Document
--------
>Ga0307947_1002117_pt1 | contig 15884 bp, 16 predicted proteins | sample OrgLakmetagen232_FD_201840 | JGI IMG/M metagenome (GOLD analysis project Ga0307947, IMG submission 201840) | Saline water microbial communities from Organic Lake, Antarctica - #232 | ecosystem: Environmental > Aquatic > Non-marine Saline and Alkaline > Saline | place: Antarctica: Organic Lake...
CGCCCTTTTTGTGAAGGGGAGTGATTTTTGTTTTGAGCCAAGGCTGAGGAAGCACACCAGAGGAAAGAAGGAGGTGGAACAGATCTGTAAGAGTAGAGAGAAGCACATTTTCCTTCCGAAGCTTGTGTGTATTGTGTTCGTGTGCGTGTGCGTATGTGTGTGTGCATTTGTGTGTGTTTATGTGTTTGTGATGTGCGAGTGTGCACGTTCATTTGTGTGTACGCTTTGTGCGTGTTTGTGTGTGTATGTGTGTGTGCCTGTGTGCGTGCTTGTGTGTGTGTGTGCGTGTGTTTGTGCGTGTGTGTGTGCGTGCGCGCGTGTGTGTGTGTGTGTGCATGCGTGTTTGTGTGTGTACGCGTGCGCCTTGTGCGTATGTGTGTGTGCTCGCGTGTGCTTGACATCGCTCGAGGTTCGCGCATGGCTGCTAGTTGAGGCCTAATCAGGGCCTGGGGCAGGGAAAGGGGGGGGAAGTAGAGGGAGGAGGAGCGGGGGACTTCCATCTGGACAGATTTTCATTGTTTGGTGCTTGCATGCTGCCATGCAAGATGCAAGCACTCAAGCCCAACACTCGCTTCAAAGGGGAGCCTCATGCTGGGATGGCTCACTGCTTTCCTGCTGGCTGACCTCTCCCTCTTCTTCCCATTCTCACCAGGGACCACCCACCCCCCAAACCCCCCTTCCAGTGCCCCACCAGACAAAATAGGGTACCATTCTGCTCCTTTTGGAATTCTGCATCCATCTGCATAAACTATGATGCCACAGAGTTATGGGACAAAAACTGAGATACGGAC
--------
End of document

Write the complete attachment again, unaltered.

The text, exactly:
>Ga0307947_1002117_pt1 | contig 15884 bp, 16 predicted proteins | sample OrgLakmetagen232_FD_201840 | JGI IMG/M metagenome (GOLD analysis project Ga0307947, IMG submission 201840) | Saline water microbial communities from Organic Lake, Antarctica - #232 | ecosystem: Environmental > Aquatic > Non-marine Saline and Alkaline > Saline | place: Antarctica: Organic Lake...
CGCCCTTTTTGTGAAGGGGAGTGATTTTTGTTTTGAGCCAAGGCTGAGGAAGCACACCAGAGGAAAGAAGGAGGTGGAACAGATCTGTAAGAGTAGAGAGAAGCACATTTTCCTTCCGAAGCTTGTGTGTATTGTGTTCGTGTGCGTGTGCGTATGTGTGTGTGCATTTGTGTGTGTTTATGTGTTTGTGATGTGCGAGTGTGCACGTTCATTTGTGTGTACGCTTTGTGCGTGTTTGTGTGTGTATGTGTGTGTGCCTGTGTGCGTGCTTGTGTGTGTGTGTGCGTGTGTTTGTGCGTGTGTGTGTGCGTGCGCGCGTGTGTGTGTGTGTGTGCATGCGTGTTTGTGTGTGTACGCGTGCGCCTTGTGCGTATGTGTGTGTGCTCGCGTGTGCTTGACATCGCTCGAGGTTCGCGCATGGCTGCTAGTTGAGGCCTAATCAGGGCCTGGGGCAGGGAAAGGGGGGGGAAGTAGAGGGAGGAGGAGCGGGGGACTTCCATCTGGACAGATTTTCATTGTTTGGTGCTTGCATGCTGCCATGCAAGATGCAAGCACTCAAGCCCAACACTCGCTTCAAAGGGGAGCCTCATGCTGGGATGGCTCACTGCTTTCCTGCTGGCTGACCTCTCCCTCTTCTTCCCATTCTCACCAGGGACCACCCACCCCCCAAACCCCCCTTCCAGTGCCCCACCAGACAAAATAGGGTACCATTCTGCTCCTTTTGGAATTCTGCATCCATCTGCATAAACTATGATGCCACAGAGTTATGGGACAAAAACTGAGATACGGAC